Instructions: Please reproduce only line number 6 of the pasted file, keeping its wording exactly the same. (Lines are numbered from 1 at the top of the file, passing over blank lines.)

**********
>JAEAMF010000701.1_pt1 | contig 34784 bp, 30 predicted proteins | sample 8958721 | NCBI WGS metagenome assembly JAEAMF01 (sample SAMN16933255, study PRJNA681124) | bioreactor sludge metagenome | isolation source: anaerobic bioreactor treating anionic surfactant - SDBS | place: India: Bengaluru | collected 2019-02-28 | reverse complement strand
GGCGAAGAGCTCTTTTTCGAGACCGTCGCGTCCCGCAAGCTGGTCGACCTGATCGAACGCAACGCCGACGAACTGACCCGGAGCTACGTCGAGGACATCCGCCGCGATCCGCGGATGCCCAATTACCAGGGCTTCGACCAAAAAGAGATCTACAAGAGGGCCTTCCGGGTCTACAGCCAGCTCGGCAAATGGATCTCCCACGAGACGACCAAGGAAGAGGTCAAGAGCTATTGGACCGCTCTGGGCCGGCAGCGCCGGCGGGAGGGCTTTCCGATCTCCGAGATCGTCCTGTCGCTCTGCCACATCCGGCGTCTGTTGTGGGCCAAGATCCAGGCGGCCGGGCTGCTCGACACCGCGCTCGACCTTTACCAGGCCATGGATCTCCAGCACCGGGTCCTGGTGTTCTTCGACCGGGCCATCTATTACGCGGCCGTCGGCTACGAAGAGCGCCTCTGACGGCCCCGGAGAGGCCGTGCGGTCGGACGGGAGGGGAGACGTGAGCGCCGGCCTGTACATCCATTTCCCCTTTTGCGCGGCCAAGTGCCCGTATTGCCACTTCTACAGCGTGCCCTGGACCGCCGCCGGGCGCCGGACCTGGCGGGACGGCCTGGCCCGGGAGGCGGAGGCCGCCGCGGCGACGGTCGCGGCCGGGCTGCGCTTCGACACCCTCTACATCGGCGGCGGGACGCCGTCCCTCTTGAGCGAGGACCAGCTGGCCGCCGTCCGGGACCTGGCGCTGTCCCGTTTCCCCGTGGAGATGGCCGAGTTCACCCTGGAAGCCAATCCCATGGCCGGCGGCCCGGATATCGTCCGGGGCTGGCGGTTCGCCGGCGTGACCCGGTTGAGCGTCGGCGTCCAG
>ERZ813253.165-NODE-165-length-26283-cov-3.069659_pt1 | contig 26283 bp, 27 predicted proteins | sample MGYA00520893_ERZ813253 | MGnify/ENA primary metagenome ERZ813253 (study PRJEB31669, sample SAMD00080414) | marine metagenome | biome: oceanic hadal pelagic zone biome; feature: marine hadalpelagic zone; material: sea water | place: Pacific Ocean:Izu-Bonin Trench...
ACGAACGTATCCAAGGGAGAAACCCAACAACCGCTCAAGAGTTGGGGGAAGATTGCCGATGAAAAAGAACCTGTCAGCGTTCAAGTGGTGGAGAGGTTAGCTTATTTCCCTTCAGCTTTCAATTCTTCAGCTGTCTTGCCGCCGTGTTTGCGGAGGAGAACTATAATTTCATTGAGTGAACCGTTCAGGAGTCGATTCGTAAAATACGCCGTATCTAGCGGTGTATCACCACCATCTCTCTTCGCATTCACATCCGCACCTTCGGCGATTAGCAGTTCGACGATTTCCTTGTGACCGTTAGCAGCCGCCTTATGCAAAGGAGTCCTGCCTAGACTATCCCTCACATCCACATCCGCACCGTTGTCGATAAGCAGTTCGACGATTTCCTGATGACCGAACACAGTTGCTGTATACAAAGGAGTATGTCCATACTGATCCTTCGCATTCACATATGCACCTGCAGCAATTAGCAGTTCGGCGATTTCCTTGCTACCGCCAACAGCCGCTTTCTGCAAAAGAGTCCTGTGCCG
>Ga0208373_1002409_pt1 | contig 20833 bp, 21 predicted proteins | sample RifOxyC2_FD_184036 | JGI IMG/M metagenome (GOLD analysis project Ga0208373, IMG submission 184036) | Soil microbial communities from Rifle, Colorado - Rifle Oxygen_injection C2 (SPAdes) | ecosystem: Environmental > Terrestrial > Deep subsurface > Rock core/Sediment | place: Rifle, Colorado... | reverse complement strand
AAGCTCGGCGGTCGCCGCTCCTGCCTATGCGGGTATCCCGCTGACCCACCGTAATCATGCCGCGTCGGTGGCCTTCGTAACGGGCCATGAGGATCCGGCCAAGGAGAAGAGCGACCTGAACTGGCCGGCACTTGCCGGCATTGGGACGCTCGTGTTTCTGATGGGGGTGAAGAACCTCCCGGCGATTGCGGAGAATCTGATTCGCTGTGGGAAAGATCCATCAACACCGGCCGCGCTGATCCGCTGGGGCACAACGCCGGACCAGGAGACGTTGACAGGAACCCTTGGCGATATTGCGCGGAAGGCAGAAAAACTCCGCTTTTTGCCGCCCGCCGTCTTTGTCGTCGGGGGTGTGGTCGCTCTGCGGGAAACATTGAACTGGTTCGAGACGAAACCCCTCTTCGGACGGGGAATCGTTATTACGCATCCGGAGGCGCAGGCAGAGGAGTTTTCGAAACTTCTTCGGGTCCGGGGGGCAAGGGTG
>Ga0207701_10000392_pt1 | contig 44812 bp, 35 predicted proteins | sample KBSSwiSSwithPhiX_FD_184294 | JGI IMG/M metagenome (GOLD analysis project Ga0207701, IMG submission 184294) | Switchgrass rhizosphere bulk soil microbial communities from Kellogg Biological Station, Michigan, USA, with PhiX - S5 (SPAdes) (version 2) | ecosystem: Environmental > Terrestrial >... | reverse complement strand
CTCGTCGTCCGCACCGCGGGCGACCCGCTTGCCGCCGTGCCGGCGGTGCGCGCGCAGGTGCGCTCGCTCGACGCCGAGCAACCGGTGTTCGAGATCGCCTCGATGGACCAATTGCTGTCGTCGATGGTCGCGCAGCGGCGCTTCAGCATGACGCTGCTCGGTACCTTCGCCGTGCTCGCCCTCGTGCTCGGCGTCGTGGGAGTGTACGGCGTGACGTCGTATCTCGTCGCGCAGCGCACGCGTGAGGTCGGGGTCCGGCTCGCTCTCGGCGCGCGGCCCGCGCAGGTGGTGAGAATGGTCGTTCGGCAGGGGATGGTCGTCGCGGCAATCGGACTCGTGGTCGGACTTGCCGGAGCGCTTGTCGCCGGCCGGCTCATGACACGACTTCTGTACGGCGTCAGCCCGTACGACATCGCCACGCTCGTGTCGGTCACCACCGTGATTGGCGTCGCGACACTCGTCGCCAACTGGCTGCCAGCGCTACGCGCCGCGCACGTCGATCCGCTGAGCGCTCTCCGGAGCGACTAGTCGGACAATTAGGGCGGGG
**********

AAGCTCGGCGGTCGCCGCTCCTGCCTATGCGGGTATCCCGCTGACCCACCGTAATCATGCCGCGTCGGTGGCCTTCGTAACGGGCCATGAGGATCCGGCCAAGGAGAAGAGCGACCTGAACTGGCCGGCACTTGCCGGCATTGGGACGCTCGTGTTTCTGATGGGGGTGAAGAACCTCCCGGCGATTGCGGAGAATCTGATTCGCTGTGGGAAAGATCCATCAACACCGGCCGCGCTGATCCGCTGGGGCACAACGCCGGACCAGGAGACGTTGACAGGAACCCTTGGCGATATTGCGCGGAAGGCAGAAAAACTCCGCTTTTTGCCGCCCGCCGTCTTTGTCGTCGGGGGTGTGGTCGCTCTGCGGGAAACATTGAACTGGTTCGAGACGAAACCCCTCTTCGGACGGGGAATCGTTATTACGCATCCGGAGGCGCAGGCAGAGGAGTTTTCGAAACTTCTTCGGGTCCGGGGGGCAAGGGTG